I’ve been quiet here, firstly because I didn’t know how to follow up on my previous post, and secondly because while my personal life still has its challenges, the world as a whole is going through its own huge challenge right now.

So instead of talking about readings and longlistings and publications, which are very nice but feel somewhat irrelevant at the moment, here are some reminiscences about the time I spent in Sweden last February. The following piece was written in response to a prompt from Rhiannon Hooson’s Cabin Fever, a month of creative writing prompts and exercises. Rhiannon is a wonderful poet whose writing I’ve enjoyed for a long time, and I’m loving this insight into how she works, as well as the opportunity to focus on doing SOMETHING creative for just a few minutes each day, in what is a very difficult time for most of us. It’s not too late to sign up if you’re interested in joining in.


The town is dark for much of the day. I write in the mornings, and by the time I get outside the light is yellow-grey or purple-grey or just grey. I walk by the frozen lake, which I did not realise was a lake for several days, because it looked like a football field covered in snow. My snow boots crunch on the ice, and I walk gingerly.

The path by the lake takes me through woodland, and I wish I could fold myself deeper inside it. There must be wildlife around but I have no sense of it. The snow seems to deaden everything. Even other people, trudging around the streets dirty with layers of slush, seem quietened.

Down by the sea, I watch the boats rocking free from the ice and try my hardest to stare beyond the horizon. I said the town was dark, but down by the land’s edge the light is full of indigos, muted blues backlit by a touch of ochre.

The ice melts over the lake in stages. At first there are black glints in the centre. I stand on the bridge at the far end of town and realise that down there is not a field, full of children playing and kicking balls around in summertime, but a hole full of water, dark and dangerous.

Three days later the water has spread, covering the ice that lingers in the crannies of the shore with a sunlit sheen. I am caught, always, between the impulse to push my foot into the frozen browns and the terror of drowning here, with nobody to see or hear.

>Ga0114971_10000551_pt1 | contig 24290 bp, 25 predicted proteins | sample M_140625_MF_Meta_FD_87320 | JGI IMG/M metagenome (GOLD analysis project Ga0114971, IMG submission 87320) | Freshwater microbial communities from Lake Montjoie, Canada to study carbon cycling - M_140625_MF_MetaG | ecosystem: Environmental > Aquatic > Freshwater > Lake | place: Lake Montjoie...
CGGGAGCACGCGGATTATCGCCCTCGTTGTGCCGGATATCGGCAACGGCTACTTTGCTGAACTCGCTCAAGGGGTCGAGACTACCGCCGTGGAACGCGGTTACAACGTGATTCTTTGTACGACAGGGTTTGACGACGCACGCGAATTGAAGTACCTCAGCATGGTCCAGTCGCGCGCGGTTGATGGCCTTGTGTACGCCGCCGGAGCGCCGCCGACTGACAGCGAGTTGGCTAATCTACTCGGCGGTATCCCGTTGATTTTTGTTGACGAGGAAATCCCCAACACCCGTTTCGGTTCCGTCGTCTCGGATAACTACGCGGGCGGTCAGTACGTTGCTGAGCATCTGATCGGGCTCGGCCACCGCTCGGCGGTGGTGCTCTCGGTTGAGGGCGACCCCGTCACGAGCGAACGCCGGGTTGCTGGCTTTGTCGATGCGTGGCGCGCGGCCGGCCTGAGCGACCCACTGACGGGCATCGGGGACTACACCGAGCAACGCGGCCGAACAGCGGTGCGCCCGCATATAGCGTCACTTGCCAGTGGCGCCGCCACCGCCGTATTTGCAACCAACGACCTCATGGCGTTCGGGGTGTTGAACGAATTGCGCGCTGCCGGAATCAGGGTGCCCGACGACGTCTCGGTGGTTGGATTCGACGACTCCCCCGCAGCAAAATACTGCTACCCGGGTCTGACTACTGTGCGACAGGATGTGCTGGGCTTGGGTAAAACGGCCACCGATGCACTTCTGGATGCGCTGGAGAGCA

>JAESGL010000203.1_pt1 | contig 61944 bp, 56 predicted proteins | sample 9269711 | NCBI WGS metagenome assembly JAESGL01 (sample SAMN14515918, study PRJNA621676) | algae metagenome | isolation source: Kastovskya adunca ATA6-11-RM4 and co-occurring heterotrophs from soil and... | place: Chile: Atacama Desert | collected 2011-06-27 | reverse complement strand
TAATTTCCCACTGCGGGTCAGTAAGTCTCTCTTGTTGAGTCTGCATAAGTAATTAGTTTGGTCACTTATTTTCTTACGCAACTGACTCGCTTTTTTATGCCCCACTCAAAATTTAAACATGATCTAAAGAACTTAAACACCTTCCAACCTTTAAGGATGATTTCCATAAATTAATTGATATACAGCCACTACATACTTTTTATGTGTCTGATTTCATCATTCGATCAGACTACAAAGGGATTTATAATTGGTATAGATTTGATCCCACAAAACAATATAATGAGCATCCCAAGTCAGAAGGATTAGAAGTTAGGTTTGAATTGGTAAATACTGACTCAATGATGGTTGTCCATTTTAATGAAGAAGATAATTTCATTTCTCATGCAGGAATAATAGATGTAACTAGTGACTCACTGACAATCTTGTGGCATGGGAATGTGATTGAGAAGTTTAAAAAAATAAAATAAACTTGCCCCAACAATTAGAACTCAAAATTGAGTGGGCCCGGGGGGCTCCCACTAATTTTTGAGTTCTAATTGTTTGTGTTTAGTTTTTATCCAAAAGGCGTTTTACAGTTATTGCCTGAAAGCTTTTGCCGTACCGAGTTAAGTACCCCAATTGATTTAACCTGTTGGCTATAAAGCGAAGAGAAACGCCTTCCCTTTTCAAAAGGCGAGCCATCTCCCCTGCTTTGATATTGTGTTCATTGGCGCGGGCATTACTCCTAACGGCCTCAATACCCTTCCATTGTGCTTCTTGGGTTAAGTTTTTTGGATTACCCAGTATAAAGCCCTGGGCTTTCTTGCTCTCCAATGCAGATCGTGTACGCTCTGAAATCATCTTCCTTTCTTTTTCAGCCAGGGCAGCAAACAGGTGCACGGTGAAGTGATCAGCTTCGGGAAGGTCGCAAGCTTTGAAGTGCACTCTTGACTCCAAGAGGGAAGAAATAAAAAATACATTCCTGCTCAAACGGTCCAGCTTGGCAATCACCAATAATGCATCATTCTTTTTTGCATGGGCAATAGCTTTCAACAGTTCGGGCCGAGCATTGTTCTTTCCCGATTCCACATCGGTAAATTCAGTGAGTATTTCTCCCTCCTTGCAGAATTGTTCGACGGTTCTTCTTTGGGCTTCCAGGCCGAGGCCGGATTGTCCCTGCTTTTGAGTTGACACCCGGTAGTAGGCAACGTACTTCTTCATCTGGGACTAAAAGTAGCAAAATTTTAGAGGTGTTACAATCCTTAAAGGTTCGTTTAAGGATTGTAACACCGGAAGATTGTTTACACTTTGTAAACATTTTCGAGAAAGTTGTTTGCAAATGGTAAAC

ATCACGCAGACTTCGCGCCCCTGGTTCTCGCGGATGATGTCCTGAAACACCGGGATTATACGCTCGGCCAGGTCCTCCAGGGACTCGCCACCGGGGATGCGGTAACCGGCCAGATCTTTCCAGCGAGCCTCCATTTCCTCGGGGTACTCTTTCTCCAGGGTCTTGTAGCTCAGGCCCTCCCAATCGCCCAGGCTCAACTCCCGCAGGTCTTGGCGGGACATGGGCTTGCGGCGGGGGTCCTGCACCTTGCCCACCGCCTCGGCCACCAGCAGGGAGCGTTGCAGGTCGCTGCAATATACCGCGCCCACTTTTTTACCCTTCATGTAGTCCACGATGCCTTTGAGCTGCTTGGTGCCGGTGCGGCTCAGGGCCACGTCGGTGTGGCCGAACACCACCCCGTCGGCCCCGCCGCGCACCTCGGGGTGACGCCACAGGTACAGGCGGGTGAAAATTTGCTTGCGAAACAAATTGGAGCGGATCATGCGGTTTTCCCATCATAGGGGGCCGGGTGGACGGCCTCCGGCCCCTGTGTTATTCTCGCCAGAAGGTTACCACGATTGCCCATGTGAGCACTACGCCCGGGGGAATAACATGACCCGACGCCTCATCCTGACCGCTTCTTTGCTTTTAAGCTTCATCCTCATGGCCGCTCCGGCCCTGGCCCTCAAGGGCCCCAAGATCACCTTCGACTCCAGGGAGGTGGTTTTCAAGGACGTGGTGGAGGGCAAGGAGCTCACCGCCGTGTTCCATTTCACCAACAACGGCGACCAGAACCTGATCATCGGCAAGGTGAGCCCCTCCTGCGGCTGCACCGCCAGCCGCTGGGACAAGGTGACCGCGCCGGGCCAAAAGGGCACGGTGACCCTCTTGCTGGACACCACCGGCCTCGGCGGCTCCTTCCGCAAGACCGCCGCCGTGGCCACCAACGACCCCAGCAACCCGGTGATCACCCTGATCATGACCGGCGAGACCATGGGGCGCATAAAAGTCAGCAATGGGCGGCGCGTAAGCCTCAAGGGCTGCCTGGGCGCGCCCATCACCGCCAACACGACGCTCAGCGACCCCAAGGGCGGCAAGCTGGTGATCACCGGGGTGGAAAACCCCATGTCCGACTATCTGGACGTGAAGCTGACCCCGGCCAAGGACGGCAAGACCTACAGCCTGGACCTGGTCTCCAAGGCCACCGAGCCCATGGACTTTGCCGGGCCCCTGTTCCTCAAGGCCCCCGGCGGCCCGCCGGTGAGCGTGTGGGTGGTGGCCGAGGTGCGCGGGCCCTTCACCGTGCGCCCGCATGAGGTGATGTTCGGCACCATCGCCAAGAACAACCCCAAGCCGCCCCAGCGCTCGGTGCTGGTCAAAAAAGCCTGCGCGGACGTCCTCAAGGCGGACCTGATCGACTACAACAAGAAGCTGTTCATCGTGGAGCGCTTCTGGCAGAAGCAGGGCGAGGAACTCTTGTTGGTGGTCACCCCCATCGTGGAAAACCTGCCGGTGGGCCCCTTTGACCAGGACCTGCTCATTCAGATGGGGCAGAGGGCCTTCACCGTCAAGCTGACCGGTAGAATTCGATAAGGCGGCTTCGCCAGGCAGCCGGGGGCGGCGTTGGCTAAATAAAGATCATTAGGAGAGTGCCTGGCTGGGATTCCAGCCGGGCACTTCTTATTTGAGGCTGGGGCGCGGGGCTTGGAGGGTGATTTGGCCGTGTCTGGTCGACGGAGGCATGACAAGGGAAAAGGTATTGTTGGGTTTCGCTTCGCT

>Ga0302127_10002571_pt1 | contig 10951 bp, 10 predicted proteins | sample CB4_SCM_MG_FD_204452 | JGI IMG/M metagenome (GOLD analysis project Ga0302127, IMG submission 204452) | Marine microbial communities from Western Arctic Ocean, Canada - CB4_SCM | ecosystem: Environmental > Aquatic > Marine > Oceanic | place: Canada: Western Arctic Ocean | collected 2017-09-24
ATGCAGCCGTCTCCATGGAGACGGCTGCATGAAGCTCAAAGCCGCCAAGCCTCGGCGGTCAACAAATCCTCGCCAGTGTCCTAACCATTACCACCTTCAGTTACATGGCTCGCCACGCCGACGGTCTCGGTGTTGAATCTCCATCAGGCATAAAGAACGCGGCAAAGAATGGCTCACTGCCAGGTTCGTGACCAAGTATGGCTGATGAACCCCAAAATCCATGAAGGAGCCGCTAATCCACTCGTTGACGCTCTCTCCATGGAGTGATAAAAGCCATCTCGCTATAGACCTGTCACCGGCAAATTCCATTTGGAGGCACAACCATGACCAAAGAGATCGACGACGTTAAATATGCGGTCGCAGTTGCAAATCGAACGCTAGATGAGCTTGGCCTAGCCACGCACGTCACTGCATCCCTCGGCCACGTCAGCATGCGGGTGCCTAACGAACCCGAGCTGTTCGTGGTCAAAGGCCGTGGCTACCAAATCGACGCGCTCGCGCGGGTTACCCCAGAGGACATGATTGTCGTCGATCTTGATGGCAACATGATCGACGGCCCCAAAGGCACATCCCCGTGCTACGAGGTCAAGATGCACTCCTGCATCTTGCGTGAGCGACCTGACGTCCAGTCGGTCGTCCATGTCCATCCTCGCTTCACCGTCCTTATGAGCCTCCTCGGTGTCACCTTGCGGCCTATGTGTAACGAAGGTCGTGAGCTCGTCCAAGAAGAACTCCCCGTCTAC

(If you fall beneath the ice in a Swedish winter, did it happen at all?)


I walk up the backstreets to my favourite cafe. They light candles on the railings to signal that they’re open, a Scandinavian cry of fiery defiance against the winter darkness, and the warmth pulls me inside. The owner is in my favourite seat, so I take a chair at a table for four and wait for his son to make my oat milk latte. I have fallen in love with oat milk during these weeks in Sweden. The owners are immigrants, and their few customers seem to be, too, apart from on Saturdays, when the place bustles with Swedish two-point-four families in cosy snowsuits.

On the day before I leave, the owner approaches and asks me if I am a writer. I say I am, that I’m working on a novel, and he looks so happy and overwhelmed, I feel guilty for all the times I have judged him for sitting in the comfiest seat in his own cafe.

In the late afternoon, I run some coffee through the machine (a luxury I’ve never had at home) and curl up in the living room to watch the sunset. Above the sea, the sky floods with pinks and purples, grey at the edges, but impossibly beautiful and different every night. I take hundreds of photos that fail to do it justice.

When it’s over, I take my book into the bedroom and watch the moon rise over the church steeple.